If you think of the LIV–PGA Tour drama as a giant tree, it has grown several branches, and each of those branches spouts its own tinier branches, and all of those tinier branches are completely jam-packed with drama. So it goes with Rory McIlroy and the “will he, won’t he?” suspense surrounding his potential return to the PGA Tour policy board… you know, the very board he quit last November because he was sick of being the tour’s spokesperson and was also running into massive opposition on the subject of actually getting a merger done. (Rory, though staunchly anti-LIV, has evolved to where he wants a deal completed with the PIF ASAP, while many of the board quite clearly don’t share this view.) A few weeks ago, it became clear that he wanted back in, and Webb Simpson – who had come under criticism for sponsor’s exemptions while serving on the board – was going to clear the way for him.

Now? He’s not going. Speaking on Wednesday at the Wells Fargo Championship, McIlroy made it clear that internal opposition to him rejoining the board had successfully scuttled the operation, and that at least for the time being, he’ll remain on the outside looking in.

“There’s been a lot of conversations. Sort of reminded me partly why I didn’t,” he said, referencing his departure. “I think it just, it got pretty complicated and pretty messy and I think with the way it happened, I think it opened up some old wounds and scar tissue from things that have happened before… there was a subset of people on the board that were maybe uncomfortable with me coming back on for some reason… I think the best course of action is if, you know, there’s some people on there that aren’t comfortable with me coming back on, then I think Webb just stays on and sees out his term, and I think he’s gotten to a place where he’s comfortable with doing that and I just sort of keep doing what I’m doing.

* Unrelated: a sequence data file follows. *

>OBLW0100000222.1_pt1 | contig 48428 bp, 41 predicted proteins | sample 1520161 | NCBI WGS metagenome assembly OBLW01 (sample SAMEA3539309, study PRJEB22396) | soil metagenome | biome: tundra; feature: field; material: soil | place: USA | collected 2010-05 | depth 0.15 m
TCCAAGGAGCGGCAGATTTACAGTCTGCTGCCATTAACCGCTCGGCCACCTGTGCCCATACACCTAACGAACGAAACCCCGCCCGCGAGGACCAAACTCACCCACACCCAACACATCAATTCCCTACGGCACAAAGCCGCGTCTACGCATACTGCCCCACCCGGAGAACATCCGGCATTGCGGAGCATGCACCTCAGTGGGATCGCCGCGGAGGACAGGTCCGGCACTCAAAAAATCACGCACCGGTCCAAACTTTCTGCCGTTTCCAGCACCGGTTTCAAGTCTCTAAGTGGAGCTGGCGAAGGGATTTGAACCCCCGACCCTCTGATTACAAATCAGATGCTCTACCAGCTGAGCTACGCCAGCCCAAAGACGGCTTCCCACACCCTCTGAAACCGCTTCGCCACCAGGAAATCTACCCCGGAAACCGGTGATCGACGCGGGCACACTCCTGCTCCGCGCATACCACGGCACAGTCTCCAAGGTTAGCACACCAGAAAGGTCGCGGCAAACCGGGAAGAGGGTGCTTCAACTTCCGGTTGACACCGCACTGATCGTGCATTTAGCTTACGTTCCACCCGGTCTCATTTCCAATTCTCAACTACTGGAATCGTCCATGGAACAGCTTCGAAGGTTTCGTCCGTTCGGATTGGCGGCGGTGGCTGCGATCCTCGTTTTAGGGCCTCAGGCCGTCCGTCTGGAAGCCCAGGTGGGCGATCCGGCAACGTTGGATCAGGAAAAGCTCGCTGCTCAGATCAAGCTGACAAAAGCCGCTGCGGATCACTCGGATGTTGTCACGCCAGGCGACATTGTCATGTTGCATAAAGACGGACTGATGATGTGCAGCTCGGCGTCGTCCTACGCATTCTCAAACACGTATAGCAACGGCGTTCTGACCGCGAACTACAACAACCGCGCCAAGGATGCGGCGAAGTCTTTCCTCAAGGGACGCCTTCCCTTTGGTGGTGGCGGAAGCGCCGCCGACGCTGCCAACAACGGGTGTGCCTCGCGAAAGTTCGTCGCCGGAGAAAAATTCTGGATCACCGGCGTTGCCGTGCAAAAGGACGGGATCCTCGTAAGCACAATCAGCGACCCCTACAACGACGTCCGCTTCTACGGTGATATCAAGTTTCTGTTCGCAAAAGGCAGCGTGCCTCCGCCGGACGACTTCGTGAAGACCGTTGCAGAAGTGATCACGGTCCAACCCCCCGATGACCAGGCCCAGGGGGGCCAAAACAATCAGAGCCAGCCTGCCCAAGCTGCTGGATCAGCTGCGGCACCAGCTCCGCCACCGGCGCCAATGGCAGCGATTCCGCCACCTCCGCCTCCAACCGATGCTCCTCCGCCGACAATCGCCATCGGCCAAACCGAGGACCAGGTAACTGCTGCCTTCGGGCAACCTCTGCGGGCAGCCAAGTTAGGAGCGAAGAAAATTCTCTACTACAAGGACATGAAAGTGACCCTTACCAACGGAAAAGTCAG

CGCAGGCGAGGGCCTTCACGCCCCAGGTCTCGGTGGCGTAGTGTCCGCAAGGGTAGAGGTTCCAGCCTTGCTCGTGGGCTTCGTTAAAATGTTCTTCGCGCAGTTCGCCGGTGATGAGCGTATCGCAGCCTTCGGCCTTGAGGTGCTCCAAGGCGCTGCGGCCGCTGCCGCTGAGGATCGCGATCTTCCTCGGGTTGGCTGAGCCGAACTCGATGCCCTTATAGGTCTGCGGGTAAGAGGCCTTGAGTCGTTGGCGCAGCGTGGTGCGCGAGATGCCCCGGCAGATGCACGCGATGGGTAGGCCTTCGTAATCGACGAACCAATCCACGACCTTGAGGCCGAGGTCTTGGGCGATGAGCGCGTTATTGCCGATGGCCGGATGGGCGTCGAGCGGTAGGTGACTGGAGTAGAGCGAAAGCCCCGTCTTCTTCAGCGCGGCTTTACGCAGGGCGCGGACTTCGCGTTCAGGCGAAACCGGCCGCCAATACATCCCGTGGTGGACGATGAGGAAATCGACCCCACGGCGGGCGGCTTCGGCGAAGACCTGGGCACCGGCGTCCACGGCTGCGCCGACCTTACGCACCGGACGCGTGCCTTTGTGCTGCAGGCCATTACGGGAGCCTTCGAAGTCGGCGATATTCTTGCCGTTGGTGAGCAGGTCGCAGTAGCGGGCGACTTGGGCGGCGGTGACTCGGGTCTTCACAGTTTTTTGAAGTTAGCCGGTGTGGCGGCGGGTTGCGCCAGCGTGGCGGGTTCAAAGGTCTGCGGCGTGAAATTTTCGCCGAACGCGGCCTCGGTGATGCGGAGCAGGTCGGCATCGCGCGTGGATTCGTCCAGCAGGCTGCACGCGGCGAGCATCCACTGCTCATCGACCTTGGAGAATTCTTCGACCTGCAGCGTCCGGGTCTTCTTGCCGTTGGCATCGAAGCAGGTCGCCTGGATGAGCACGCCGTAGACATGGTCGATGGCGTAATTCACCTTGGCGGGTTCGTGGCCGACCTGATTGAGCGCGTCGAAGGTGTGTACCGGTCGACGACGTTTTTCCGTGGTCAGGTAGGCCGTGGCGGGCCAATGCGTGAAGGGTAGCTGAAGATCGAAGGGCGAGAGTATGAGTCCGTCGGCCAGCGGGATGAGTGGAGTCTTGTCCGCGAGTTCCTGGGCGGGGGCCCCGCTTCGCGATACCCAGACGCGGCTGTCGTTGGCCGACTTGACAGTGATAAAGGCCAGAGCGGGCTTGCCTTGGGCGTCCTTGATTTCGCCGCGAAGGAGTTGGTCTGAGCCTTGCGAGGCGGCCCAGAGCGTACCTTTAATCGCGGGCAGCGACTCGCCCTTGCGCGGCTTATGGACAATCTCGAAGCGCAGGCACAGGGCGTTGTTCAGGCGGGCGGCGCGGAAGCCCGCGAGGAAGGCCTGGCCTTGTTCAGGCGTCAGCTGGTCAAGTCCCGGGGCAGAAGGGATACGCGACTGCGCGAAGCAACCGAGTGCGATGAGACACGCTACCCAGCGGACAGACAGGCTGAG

Nine questions and answers on the Rory McIlroy, PGA Tour board drama

“As to that anti-McIlroy faction, it’s easy to speculate that it’s led by Patrick Cantlay, and recent reports have indicated that Cantlay is against the deal, with Golfweek reporting that at least one PGA Tour tournament director thinks McIlroy is the only one who can keep Cantlay from gumming up the merger works permanently. McIlroy has been on record calling his relationship with Cantlay “average at best”.

“I put my hand up to help and it was… I wouldn’t say it was rejected, it was a complicated process to get through to put me back on there. So that’s all fine, no hard feelings and we’ll all move on,” McIlroy said.

The fact that Simpson is serving out his term also avoids a potential controversy that would have come with him hand-picking his replacement – a not-so-democratic method of potentially loading the policy board. It was also clear on Wednesday, though, that McIlroy considers Simpson an ally on the merger issue.

“I think Webb staying on is a really good thing,” McIlroy said. “I think he’s got a really balanced voice in all of this and I think he sees the bigger picture, which is great. My fear was if Webb stepped off and it wasn’t me that was going in his place, what could potentially happen.”

If Simpson finishes out his term, it will last until the end of 2024. A successor at that point would be elected by the tour membership.